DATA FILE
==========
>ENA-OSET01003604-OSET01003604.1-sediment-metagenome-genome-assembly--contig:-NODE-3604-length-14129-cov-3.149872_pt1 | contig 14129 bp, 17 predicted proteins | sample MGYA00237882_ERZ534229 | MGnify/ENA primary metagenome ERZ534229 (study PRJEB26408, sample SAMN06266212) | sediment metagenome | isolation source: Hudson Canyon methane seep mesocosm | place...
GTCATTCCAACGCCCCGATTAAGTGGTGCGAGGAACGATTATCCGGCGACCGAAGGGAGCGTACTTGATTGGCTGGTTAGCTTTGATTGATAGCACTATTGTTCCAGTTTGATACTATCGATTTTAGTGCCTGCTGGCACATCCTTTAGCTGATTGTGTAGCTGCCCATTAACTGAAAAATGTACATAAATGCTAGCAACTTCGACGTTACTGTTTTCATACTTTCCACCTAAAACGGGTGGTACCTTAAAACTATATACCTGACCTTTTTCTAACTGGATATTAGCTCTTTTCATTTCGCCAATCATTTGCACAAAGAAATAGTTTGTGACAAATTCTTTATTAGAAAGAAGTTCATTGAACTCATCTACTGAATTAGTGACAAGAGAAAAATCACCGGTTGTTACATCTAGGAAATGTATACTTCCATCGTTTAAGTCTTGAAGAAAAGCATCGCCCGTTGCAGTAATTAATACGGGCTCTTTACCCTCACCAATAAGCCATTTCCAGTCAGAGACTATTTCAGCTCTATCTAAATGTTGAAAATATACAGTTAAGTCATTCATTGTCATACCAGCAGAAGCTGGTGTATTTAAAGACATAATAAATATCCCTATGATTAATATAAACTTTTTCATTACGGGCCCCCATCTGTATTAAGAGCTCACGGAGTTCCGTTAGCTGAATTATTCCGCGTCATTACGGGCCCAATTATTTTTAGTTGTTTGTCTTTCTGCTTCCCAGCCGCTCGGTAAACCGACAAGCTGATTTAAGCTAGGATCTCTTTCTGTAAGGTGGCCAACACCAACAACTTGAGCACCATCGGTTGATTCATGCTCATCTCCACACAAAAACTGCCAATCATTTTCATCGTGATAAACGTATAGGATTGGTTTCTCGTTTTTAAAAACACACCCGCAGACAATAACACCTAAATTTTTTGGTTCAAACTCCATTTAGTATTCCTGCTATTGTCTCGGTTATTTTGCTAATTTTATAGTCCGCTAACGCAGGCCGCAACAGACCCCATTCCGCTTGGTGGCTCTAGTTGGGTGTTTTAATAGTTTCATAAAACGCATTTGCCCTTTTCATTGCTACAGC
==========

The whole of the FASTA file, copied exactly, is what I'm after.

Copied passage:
>ENA-OSET01003604-OSET01003604.1-sediment-metagenome-genome-assembly--contig:-NODE-3604-length-14129-cov-3.149872_pt1 | contig 14129 bp, 17 predicted proteins | sample MGYA00237882_ERZ534229 | MGnify/ENA primary metagenome ERZ534229 (study PRJEB26408, sample SAMN06266212) | sediment metagenome | isolation source: Hudson Canyon methane seep mesocosm | place...
GTCATTCCAACGCCCCGATTAAGTGGTGCGAGGAACGATTATCCGGCGACCGAAGGGAGCGTACTTGATTGGCTGGTTAGCTTTGATTGATAGCACTATTGTTCCAGTTTGATACTATCGATTTTAGTGCCTGCTGGCACATCCTTTAGCTGATTGTGTAGCTGCCCATTAACTGAAAAATGTACATAAATGCTAGCAACTTCGACGTTACTGTTTTCATACTTTCCACCTAAAACGGGTGGTACCTTAAAACTATATACCTGACCTTTTTCTAACTGGATATTAGCTCTTTTCATTTCGCCAATCATTTGCACAAAGAAATAGTTTGTGACAAATTCTTTATTAGAAAGAAGTTCATTGAACTCATCTACTGAATTAGTGACAAGAGAAAAATCACCGGTTGTTACATCTAGGAAATGTATACTTCCATCGTTTAAGTCTTGAAGAAAAGCATCGCCCGTTGCAGTAATTAATACGGGCTCTTTACCCTCACCAATAAGCCATTTCCAGTCAGAGACTATTTCAGCTCTATCTAAATGTTGAAAATATACAGTTAAGTCATTCATTGTCATACCAGCAGAAGCTGGTGTATTTAAAGACATAATAAATATCCCTATGATTAATATAAACTTTTTCATTACGGGCCCCCATCTGTATTAAGAGCTCACGGAGTTCCGTTAGCTGAATTATTCCGCGTCATTACGGGCCCAATTATTTTTAGTTGTTTGTCTTTCTGCTTCCCAGCCGCTCGGTAAACCGACAAGCTGATTTAAGCTAGGATCTCTTTCTGTAAGGTGGCCAACACCAACAACTTGAGCACCATCGGTTGATTCATGCTCATCTCCACACAAAAACTGCCAATCATTTTCATCGTGATAAACGTATAGGATTGGTTTCTCGTTTTTAAAAACACACCCGCAGACAATAACACCTAAATTTTTTGGTTCAAACTCCATTTAGTATTCCTGCTATTGTCTCGGTTATTTTGCTAATTTTATAGTCCGCTAACGCAGGCCGCAACAGACCCCATTCCGCTTGGTGGCTCTAGTTGGGTGTTTTAATAGTTTCATAAAACGCATTTGCCCTTTTCATTGCTACAGC